KAYLA HEGER, PT, DPT, WCS
Kayla can be reached at email@example.com.
You are not alone, bedwetting tips that really help!
Bedwetting is common in children with research showing ~15% of 5-year-olds wet the bed. This is also an issue we tend to not talk about, especially outside of immediate family or at all. It is important for families to know this is a common issue but NOT something your child has to live with.
Let us first “debunk” some myths before we dive into tips that can help your child become the “Boss of their bladder”.
“There is no point in treating bedwetting, they will grow out of it eventually.”
Children who are still wetting the bed from the age of 5 years and on can and should be treated!
The ‘watch and wait’ approach is not always the best game plan as your child could be suffering from these symptoms longer than they need to. It could be something as simple as your child being constipated that is the root cause of their bedwetting.
“Children wet the bed because they are ‘lazy.”
This can be a very frustrating time for child and parent alike, but this is not something children do on purpose. Bedwetting occurs while your child is sleeping and is out of their conscious control, making it just as frustrating and embarrassing for your child. Always reassure your child it is not their fault and they are not the only one dealing with this issue.
“Punishing children will help them stop wetting the bed.”
Since bedwetting is out of your child’s control, punishing them for it would be like punishing your child for coughing or sneezing. It is so easy to become frustrated and annoyed by the situation, but keep in mind your actions can affect your child’s self-esteem and only add to their embarrassment and feelings of shame which in turn can just prolong the issue. Try and stay calm and supportive of your child and consider rewarding your child for making efforts to stay dry (using the bathroom before bed, avoiding bladder irritants before bed, etc) instead of rewarding them for a dry bed in the morning.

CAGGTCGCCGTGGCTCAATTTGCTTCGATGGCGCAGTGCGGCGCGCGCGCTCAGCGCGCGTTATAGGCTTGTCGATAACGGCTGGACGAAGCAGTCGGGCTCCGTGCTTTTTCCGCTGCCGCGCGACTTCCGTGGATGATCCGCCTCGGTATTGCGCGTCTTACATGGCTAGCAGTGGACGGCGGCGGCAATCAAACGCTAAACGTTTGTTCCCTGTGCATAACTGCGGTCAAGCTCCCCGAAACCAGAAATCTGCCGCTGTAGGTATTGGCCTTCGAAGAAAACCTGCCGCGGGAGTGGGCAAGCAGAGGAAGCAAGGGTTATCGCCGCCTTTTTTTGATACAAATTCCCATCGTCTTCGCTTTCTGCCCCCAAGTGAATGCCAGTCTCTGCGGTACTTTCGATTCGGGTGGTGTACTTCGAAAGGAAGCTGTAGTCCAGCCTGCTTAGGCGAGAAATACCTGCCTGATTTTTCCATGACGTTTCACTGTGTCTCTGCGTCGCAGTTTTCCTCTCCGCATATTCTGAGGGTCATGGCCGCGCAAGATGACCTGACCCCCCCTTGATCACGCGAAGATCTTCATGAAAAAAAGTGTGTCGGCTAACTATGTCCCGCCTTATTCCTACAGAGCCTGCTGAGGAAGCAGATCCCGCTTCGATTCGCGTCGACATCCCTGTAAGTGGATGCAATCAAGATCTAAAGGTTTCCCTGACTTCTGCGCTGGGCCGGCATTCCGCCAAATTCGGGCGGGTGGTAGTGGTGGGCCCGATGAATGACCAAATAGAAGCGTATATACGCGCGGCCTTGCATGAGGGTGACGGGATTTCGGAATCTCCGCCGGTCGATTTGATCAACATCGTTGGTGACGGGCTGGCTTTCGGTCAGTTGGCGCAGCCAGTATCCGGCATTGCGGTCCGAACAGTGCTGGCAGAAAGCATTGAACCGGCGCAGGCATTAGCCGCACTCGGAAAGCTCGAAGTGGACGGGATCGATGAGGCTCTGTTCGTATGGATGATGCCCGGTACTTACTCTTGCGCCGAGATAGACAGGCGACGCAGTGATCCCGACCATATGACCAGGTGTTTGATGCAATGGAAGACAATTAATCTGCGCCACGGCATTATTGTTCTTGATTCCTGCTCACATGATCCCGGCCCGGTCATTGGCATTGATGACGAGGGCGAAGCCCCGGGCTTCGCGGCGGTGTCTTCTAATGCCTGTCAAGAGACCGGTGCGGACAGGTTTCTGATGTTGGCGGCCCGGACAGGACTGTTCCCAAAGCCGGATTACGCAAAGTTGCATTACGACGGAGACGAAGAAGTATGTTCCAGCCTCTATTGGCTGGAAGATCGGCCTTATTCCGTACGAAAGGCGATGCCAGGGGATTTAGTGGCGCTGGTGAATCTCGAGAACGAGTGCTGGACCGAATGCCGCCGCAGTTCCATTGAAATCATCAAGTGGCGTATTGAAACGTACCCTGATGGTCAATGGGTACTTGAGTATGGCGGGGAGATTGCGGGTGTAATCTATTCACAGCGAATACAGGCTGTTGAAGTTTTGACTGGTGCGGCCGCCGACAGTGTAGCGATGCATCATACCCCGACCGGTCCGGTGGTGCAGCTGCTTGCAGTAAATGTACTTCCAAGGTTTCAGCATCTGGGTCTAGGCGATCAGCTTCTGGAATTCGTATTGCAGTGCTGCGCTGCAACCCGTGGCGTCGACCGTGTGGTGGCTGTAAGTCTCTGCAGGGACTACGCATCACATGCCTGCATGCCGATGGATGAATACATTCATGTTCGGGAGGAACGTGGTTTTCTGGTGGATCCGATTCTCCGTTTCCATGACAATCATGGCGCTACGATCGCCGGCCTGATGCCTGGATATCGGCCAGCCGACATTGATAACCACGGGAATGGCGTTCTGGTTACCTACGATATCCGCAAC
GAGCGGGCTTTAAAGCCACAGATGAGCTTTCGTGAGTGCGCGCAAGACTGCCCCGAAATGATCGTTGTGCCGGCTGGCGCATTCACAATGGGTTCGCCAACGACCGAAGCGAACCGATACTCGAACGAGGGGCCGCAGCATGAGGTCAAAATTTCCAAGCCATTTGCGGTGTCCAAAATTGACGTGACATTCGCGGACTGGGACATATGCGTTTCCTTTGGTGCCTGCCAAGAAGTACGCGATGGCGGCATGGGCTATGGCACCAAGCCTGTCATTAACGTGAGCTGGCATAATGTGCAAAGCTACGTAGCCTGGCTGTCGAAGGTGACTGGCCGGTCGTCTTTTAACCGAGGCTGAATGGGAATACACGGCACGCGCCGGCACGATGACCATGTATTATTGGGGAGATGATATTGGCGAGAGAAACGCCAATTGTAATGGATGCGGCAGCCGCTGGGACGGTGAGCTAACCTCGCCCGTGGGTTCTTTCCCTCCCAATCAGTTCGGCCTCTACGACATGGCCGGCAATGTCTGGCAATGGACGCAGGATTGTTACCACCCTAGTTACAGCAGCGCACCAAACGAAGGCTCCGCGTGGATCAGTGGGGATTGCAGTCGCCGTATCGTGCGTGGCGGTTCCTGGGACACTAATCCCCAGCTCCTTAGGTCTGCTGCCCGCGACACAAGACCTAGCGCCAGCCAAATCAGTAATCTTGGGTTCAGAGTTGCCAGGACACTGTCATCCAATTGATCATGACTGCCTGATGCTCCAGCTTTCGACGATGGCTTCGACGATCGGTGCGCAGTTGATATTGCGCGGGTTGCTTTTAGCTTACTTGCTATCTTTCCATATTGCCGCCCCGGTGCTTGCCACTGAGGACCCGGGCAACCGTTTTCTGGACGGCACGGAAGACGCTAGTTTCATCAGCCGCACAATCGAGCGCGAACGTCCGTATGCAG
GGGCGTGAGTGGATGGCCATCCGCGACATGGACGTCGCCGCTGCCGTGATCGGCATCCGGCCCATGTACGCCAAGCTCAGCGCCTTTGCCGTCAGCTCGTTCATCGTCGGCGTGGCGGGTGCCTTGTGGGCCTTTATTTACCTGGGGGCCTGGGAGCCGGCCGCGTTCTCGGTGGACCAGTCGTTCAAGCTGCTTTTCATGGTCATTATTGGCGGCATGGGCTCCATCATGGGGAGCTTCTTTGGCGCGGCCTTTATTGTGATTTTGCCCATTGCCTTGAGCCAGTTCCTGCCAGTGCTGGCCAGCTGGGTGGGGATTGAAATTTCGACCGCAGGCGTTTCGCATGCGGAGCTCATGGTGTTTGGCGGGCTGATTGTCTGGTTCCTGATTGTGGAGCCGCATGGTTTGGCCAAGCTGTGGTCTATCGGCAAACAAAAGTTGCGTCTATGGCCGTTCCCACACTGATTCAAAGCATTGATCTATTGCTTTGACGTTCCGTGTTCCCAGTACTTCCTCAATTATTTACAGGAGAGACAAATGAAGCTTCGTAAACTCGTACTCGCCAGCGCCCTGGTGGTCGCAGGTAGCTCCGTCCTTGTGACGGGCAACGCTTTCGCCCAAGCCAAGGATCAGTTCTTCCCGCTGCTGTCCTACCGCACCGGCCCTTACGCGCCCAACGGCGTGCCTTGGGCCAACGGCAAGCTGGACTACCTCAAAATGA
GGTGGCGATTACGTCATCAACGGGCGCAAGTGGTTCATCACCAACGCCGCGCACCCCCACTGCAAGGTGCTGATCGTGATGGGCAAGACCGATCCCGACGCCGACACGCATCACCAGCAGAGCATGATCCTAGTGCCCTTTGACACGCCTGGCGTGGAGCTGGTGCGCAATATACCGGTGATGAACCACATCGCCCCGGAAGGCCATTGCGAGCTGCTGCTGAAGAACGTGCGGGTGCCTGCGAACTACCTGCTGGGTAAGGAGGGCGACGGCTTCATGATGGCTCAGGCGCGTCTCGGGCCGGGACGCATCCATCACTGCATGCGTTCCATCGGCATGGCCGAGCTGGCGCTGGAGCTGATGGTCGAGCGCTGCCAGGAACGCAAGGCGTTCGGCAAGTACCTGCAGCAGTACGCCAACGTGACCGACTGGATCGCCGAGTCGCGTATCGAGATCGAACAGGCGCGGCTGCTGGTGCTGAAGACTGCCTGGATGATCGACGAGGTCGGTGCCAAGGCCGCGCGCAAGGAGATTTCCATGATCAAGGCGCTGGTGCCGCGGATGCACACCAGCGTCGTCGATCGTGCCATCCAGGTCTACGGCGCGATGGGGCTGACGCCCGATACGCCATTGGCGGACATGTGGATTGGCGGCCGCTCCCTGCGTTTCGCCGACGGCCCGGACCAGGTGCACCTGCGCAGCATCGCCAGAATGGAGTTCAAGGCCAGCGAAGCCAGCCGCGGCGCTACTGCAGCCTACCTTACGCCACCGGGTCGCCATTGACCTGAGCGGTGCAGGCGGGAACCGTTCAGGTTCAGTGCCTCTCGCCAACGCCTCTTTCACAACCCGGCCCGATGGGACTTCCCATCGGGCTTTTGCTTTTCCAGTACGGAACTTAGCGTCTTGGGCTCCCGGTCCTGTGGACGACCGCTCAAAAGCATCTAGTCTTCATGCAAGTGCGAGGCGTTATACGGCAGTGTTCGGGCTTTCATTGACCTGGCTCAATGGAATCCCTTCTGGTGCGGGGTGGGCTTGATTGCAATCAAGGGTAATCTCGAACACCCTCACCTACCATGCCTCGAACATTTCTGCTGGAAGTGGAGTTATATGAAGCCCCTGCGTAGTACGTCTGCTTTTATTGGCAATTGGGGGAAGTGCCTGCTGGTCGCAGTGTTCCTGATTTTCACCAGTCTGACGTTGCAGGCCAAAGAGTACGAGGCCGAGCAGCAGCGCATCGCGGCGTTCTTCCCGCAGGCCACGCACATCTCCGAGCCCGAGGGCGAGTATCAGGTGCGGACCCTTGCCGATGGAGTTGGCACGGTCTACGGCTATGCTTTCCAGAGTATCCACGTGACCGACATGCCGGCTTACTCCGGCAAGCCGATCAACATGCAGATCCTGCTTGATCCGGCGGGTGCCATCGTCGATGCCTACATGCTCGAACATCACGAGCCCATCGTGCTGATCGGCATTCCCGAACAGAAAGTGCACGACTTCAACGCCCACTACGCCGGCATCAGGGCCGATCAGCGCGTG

“Children wet the bed because they are deep sleepers.”
Some children do not wake after wetting themselves simply because they do not pick up on the bladder signals that they need to empty their bladder. So, it is the inability to wake up rather than the depth of sleep that usually is the cause.
So, what can you do to help your child be the boss of their bladder??
- Make sure your child takes the time to empty their bladder!! (If you notice your child is in and out of the bathroom within 1 minute, chances are, they didn’t take the time to fully empty their bladder.) Some fun suggestions would be to have your child sing a song while sitting on the toilet, set a timer to have them sit there for a couple of minutes. This becomes very important when your child uses the bathroom before bed to make sure they are going to sleep with an empty bladder.
- Regular bowel movements! I’ve talked about this before many times, but the number one cause of bedwetting is constipation. Helpful tips would be to keep a poop chart that helps keep track of when your child has a BM. Also be sure to note if the stool was hard or soft and if they were having to strain.
Did your child complain about their tummy hurting or have you noticed a change in their attitude?
Increase the water intake and have your child use the bathroom after all meals because that is when they are more likely to have a BM.
- Bathroom Schedule! It is important to keep your child on a regular routine of going to the bathroom every couple of hours. Doing so can help prevent them from holding too long and to keep their kidneys functioning properly.
- Stay Positive! Although it is a frustrating time for both you and your child, it is important that your family is supportive and keeps a positive attitude about the situation.
Celebrate the accomplishments (dry nights) and use reward systems to encourage your child along the way.
If these strategies do not work or you are overwhelmed about where to start, physical therapy is always another option and great addition to finding the source of what could be causing your child’s bedwetting!
Please visit our website or give us a call as we would love to talk more individually about your child’s condition and help them become the “Bladder Boss.”
KAYLA HEGER, PT, DPT, WCS